- Myopia: Studies have shown a correlation between increased screen time and the development of myopia in children. The more time a child spends in front of screens, the greater the risk of developing nearsightedness.6
- Academic Performance: In addition, eye fatigue may lead to lower test scores. Eye tracking is the eyes’ ability to work in sync and follow a moving object, but when eye muscles become strained from prologued screen use, eye fatigue can set in. Eye fatigue may lead to tracking issues, which affects academic performance.7
- Social Skills: Excessive time on screens decreases face-to-face social interactions, hindering essential social skills, including empathy, listening and communications.
- Sleep: It’s well documented that blue light exposure in the evening can disrupt sleep patterns, making it more difficult to fall asleep and reducing sleep quality. Poor sleep reduces next-day alertness, memory and concentration.
Blue Light Awareness Day: A Call to Action
Although research on blue light has been growing steadily for years, Blue Light Awareness Day was first established in 2019. The California State Legislature passed a unanimous resolution designating October 10th as ‘Blue Light Awareness Day.’ The goal was to encourage citizens, particularly children, to reduce their exposure to blue light from digital devices, such as smartphones, laptops, monitors, and tablets.
Since then, Blue Light Awareness Day has evolved into a global initiative. Recently, the French government banned blue light-emitting toys, while China established screen time limits for children. Please visit bluelightawarenessday.org for more information, tips and resources.
UnitedHealthcare, CDW, and Eyesafe: Champions of Student Eye Health
Recognizing the urgent need to address concerns around excessive screen time and blue light, UnitedHealthcare, CDW, and Eyesafe have joined forces to host a nationwide K-12 webinar. This webinar, designed for school administrators, teachers, nurses and IT professionals, seeks to raise awareness about the escalating screen time and blue light emissions students face.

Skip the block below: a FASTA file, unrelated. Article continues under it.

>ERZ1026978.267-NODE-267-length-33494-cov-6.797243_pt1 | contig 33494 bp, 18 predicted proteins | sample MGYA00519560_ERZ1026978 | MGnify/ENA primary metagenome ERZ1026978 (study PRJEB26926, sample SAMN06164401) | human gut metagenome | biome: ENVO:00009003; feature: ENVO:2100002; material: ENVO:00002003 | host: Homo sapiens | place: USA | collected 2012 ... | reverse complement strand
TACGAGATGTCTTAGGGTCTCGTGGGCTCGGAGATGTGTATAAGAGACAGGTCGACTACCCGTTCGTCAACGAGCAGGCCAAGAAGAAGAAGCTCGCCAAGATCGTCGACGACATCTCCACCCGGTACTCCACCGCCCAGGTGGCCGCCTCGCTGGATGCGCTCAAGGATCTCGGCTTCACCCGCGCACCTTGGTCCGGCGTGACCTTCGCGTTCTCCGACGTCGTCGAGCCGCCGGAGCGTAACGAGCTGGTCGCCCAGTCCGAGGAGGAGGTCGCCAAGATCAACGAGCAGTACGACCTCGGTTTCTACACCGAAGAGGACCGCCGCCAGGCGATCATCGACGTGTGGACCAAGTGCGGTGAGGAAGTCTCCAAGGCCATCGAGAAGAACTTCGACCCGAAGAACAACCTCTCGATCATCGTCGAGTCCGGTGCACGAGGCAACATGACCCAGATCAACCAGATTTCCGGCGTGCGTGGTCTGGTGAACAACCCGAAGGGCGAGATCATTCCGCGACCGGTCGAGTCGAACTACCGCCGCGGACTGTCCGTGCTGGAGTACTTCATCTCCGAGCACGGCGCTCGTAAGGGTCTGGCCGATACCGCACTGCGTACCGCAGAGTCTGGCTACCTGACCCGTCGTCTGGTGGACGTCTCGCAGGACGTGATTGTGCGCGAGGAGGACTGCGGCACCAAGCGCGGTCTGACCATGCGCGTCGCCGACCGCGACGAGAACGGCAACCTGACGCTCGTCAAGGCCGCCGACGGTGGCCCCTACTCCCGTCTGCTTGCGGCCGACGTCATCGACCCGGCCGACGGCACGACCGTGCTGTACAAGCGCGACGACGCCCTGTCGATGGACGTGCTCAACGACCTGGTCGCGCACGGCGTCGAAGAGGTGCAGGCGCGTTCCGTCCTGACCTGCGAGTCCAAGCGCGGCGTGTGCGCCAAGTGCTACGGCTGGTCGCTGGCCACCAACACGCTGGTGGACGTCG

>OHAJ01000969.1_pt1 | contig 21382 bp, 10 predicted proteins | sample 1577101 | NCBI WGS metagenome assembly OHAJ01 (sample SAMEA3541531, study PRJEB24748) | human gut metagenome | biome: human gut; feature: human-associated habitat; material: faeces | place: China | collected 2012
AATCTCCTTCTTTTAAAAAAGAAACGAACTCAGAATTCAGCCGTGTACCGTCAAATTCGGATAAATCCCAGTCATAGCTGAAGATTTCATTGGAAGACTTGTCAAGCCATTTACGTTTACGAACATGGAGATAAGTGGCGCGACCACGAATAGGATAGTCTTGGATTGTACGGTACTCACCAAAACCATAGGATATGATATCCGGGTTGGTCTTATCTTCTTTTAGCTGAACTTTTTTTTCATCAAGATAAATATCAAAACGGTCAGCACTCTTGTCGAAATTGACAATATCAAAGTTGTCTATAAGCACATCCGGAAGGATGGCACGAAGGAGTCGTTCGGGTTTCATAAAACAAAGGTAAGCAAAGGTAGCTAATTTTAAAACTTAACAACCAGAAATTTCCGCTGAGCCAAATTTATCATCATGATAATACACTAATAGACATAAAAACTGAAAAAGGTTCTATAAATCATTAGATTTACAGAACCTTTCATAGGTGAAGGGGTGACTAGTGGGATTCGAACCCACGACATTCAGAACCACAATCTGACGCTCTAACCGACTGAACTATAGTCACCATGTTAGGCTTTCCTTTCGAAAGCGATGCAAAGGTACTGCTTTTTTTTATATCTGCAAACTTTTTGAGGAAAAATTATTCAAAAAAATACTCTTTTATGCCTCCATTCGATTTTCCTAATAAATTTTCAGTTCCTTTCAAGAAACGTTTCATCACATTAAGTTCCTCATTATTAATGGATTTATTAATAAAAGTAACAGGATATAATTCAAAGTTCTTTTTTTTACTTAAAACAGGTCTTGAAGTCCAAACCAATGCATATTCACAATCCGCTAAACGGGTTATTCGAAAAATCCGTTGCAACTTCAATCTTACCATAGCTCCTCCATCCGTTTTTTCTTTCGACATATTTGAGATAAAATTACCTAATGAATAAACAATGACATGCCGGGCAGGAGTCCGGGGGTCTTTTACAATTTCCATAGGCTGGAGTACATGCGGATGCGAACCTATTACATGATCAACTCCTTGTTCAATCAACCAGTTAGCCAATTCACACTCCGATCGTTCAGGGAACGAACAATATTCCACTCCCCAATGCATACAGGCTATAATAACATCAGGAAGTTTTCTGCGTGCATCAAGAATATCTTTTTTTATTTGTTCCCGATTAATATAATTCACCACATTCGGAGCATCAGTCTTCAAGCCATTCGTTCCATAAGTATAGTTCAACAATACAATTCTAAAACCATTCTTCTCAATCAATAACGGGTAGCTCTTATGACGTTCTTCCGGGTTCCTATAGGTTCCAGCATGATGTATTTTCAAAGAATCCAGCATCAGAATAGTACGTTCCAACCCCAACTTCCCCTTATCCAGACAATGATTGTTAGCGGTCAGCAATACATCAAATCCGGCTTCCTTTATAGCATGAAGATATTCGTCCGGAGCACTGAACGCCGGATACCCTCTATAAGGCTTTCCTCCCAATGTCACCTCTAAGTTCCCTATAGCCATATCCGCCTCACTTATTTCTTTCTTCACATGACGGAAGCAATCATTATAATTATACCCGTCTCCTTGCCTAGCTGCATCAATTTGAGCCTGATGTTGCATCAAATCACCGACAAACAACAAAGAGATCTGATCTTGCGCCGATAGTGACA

Through this initiative, these organizations aim to empower educators with knowledge, tips and resources. By explaining the risks, while promoting healthy screen habits, they help educators harness the benefits of digital learning. This can be achieved without compromising eye health, sleep patterns and academic performance.
A Brighter Future for Student Eye Health
As we embrace technology’s role in education, it’s essential to be mindful of the potential risks that come with it. By supporting initiatives like Blue Light Awareness Day, we can protect the eye health of our students and ensure they have a bright future. We can make Blue Light Awareness Day more than just a date on the calendar; we can make it a turning point for the well-being of our students. For more information, please visit bluelightawarenessday.org.
1 American Academy of Child and Adolescent Psychiatry (AACAP), Screen Time and Children, Feb. 2020
2 Supported by the body of research at https://eyesafe.com/research
3 F. Behar-Cohen et al., Light-emitting diodes (LED) for domestic lighting: Any risks for the eye? Progress in Retinal and Eye Research 2011; 30, 239-257
4 Blue light impact in children, Infant & Children’s Vision Resources supported by The American Optometric Association and Optometry Cares – The AOA Foundation
6 Lanca C, Saw SM. The association between digital screen time and myopia: A systematic review. Ophthalmic Physiol Opt. 2020 Mar;40(2):216-229. doi: 10.1111/opo.12657. Epub 2020 Jan 13. PMID: 31943280.